At the Last Supper, in several different ways, Jesus emphasizes his love for his disciples, his friends, and the importance of their love for one another. Here, he’s saying much the same thing, using slightly different imagery. The love the good shepherd has for his sheep, the depth of the relationship between good shepherd and sheep is comparable to the relationship between Jesus and his Father—I know my Father and my Father knows me just as I know my sheep and my sheep know my name. His willingness to lay down his life for them, for us, grows out of his love for us, which grows out of his love for God and God’s love for him.

Jesus’ voice and words call us into relationship of that quality, draws us into deep relationship with him and with God, relationship that is modeled on the relationship between Jesus and his Father. It’s almost incomprehensible, the depth and expanse of that relationship—a relationship that is symbolized by the shepherd laying down his life for his sheep. In the laying down of that life, we experience and know God’s love, a love we are called to model for others.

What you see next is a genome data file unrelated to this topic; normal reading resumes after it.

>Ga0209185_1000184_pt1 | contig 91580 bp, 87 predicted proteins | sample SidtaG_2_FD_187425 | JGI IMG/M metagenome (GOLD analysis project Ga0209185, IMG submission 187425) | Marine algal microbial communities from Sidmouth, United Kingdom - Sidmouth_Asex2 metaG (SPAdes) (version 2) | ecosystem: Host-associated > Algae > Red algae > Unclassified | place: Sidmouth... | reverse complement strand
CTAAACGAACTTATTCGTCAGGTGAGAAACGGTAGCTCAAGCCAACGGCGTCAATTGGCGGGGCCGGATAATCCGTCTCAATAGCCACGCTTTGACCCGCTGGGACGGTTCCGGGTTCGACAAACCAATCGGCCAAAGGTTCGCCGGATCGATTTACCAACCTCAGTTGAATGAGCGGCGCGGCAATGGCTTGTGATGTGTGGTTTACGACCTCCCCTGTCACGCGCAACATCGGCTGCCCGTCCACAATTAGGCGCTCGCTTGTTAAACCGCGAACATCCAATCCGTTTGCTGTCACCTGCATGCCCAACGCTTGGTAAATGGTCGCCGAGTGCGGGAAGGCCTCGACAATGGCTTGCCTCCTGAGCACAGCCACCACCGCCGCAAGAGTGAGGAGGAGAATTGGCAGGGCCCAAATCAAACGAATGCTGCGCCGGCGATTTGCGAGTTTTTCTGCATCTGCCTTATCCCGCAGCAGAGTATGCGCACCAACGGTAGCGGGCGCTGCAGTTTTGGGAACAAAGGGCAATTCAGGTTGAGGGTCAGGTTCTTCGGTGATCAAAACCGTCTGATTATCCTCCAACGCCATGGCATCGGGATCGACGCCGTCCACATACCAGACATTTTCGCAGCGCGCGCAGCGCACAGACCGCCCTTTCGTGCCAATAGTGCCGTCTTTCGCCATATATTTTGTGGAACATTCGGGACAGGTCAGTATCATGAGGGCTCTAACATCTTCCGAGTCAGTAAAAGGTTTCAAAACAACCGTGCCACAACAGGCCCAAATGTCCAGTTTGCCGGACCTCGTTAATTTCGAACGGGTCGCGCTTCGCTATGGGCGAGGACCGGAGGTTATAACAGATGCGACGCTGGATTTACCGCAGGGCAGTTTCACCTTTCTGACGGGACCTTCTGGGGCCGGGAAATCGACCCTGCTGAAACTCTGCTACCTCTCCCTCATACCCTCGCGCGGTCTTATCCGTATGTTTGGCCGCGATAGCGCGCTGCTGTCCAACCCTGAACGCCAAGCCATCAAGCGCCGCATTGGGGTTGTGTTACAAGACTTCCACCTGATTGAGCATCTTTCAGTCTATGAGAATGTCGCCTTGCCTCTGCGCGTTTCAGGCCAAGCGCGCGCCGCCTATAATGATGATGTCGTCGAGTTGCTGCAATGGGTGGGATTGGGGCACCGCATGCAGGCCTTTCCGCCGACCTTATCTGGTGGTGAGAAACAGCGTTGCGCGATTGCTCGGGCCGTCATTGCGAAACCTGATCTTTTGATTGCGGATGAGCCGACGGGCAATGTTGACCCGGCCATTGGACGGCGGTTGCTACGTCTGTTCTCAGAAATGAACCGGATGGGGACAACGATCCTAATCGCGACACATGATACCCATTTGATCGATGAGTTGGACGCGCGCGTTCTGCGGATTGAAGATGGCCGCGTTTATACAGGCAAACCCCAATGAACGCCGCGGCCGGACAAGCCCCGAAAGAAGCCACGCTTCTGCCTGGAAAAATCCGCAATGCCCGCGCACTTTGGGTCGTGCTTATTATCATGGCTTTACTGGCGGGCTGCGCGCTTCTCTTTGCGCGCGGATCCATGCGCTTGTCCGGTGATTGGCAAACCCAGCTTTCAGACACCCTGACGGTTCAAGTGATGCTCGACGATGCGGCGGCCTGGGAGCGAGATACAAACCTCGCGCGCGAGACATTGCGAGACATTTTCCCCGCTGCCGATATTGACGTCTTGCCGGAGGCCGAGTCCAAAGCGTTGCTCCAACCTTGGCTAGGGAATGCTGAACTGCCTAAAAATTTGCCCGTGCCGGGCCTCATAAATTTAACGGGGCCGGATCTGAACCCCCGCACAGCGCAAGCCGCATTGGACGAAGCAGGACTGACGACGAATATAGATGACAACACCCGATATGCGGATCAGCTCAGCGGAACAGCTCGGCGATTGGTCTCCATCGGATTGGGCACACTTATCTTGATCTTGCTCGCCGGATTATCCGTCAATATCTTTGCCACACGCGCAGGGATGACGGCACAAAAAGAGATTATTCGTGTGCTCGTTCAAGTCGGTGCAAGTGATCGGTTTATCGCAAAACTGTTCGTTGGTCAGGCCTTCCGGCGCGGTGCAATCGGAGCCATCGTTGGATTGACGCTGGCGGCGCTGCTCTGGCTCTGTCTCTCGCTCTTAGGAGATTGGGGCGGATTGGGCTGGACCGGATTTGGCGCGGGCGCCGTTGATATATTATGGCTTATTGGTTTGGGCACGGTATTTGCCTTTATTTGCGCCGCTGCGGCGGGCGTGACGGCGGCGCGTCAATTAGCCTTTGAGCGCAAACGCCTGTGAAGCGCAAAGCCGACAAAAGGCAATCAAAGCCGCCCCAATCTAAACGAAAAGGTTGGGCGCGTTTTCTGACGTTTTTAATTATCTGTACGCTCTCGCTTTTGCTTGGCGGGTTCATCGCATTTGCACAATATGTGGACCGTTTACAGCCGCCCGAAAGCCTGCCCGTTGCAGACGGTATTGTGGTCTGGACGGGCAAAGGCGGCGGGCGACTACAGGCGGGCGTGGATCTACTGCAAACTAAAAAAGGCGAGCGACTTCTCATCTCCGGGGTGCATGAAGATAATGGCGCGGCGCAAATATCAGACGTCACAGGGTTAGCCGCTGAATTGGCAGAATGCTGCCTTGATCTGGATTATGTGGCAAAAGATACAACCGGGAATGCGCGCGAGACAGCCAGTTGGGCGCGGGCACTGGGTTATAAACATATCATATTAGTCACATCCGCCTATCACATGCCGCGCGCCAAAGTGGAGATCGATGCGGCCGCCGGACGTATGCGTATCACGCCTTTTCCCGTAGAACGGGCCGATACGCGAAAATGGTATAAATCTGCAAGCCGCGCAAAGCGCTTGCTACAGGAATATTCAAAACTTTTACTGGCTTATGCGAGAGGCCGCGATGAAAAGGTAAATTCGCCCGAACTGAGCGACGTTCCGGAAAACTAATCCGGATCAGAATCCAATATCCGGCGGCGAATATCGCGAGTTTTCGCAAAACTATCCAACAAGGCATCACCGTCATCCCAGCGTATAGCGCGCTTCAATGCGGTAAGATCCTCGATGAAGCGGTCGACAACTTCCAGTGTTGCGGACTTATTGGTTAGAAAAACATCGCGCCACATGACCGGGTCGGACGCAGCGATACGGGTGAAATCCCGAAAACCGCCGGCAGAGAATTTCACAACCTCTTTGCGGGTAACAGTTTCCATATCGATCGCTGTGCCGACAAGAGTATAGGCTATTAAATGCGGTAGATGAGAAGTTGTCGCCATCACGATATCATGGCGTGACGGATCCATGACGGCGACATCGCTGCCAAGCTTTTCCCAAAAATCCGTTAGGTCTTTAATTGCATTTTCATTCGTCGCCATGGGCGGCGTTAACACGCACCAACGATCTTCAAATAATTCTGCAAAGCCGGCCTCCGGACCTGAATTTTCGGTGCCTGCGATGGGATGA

But I wouldn’t take that too far, either. I was reminded this week of the pernicious effects of misdirected attempts to force the laying down of one’s life. I came down for breakfast one morning and found Corrie fighting back tears. I asked her what was wrong. She explained that she had just read the Pulitzer Prize winning series from the Charleston SC Post and Courier on domestic violence in that state. It’s a chilling examination of the ways culture, politics, misogyny, and Christianity combine to put women in danger from their husbands and partners. Pastors admitted openly to telling abused women to submit to their husbands, or holding joint counseling sessions with couples in abusive relationships that led only to more abuse. More than ten years ago, Corrie had organized a symposium on domestic violence and Christianity at the college where she taught. It’s outrageous that all these years later, nothing seems to have changed. Lest we congratulate ourselves in Wisconsin on our superiority, I need hardly remind you of the news stories here of horrific domestic violence.